Focusing on how your performance is suffering is a great way to approach the subject using language that managers are likely to respond to. 

Remember, your manager will want to help because it makes good business sense. 

How to discuss mental health with your boss

It’s up to you how much of the problem you reveal: there’s no obligation for full disclosure of your condition. 

Remember: You’re in control of what information you share with your boss. 

There’s no obligation to “name” your condition, but be cautious of blanket terms like “stress” as it is often misinterpreted. 

Maybe your stress is causing poor sleep and feelings of anxiety – you could describe those rather than using a term that might be misunderstood. 

If you’ve seen your doctor and they’ve signed you off work, just tell your employer that you’re ill and have been advised to take time off work. 

But there’s no need to feel that your mental health disclosure will jaundice your relationship with your boss: discrimination about mental health is outlawed in the UK, and most responsible employers understand how important it is to look after your wellbeing.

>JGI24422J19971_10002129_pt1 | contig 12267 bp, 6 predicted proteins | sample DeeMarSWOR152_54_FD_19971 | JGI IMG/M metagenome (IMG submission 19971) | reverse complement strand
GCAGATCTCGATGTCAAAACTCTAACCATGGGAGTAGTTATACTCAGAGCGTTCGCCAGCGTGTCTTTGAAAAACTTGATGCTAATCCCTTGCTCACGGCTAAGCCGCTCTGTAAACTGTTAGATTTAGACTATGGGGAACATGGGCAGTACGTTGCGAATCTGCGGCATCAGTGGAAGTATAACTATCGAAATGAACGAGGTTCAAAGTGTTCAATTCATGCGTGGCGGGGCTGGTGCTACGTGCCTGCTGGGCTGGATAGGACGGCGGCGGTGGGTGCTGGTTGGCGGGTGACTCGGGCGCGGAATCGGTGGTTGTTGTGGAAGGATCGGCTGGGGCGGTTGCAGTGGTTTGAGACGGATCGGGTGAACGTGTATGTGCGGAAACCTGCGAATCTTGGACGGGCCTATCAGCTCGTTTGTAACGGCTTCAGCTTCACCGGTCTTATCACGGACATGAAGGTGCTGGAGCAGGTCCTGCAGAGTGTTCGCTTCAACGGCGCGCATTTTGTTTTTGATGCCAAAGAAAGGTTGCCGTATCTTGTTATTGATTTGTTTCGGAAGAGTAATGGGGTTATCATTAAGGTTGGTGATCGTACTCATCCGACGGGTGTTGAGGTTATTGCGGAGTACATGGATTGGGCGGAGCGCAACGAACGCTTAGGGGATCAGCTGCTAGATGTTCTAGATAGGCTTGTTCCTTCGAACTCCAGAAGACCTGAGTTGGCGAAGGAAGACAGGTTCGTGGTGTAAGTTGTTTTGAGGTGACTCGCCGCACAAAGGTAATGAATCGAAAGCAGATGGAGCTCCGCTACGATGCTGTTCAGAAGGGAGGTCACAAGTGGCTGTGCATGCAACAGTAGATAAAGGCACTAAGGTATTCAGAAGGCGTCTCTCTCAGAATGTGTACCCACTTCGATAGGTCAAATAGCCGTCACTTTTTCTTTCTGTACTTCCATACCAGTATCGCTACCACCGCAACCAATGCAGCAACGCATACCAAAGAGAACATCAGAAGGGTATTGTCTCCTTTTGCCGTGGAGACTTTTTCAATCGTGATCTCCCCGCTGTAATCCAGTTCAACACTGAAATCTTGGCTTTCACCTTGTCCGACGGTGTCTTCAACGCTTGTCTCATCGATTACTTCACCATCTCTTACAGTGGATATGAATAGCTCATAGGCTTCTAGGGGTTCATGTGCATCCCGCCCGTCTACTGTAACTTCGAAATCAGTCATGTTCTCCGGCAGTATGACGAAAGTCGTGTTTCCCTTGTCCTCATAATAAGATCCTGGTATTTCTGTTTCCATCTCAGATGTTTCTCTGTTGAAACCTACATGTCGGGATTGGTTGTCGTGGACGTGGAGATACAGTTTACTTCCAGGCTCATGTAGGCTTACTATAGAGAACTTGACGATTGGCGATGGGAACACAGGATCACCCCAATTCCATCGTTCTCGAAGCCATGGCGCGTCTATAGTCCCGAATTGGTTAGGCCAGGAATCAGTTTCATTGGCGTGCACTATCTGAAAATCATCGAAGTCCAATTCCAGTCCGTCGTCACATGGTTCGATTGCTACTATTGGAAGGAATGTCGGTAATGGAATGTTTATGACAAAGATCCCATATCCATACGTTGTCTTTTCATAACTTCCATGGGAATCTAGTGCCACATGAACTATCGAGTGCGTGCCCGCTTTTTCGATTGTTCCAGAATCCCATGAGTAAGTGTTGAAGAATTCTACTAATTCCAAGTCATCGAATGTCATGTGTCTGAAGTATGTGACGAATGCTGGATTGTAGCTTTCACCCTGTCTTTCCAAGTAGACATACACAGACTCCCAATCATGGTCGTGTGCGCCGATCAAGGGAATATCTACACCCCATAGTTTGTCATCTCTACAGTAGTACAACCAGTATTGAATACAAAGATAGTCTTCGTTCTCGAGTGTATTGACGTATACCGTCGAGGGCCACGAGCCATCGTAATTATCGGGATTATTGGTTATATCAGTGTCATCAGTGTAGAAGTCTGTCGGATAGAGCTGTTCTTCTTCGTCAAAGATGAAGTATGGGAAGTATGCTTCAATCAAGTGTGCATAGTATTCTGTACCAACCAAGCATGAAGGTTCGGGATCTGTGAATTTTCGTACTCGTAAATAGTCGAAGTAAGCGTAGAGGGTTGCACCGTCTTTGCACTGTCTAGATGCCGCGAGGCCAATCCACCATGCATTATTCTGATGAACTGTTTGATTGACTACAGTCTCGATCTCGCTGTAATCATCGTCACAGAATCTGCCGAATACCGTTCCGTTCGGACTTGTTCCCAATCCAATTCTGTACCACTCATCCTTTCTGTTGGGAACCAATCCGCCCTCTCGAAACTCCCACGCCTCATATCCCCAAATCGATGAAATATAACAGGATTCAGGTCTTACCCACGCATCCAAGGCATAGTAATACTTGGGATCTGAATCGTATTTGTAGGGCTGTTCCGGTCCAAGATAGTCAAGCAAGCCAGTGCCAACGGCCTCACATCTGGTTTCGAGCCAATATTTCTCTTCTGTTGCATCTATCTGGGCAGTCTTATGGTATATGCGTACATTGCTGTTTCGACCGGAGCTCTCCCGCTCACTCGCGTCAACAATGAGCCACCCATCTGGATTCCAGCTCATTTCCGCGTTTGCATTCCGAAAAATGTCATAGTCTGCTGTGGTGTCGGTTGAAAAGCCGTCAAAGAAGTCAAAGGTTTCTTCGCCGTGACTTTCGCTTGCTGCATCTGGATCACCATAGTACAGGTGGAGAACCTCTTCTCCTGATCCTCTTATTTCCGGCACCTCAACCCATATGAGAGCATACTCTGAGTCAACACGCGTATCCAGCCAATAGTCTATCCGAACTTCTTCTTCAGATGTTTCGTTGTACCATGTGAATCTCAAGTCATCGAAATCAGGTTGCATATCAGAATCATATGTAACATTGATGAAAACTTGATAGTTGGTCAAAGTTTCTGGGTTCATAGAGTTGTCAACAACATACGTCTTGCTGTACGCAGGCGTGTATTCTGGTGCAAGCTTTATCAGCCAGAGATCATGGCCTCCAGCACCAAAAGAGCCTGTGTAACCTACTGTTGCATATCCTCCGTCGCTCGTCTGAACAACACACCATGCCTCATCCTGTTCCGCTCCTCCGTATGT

Consider a mediator

Unfortunately, not everyone feels they can approach their immediate manager or boss. Perhaps you think they won’t understand or treat you fairly. 

In this case, you should find someone to mediate your meeting: somebody from HR or your union, for example. 

If you don’t want to take things down the official route, then ask a trusted colleague to sit in on the meeting and help you out. 

Brief them before the meeting so that nothing comes as a surprise, and give them permission to speak on your behalf if that’s what you’d prefer. 

Think about what help you need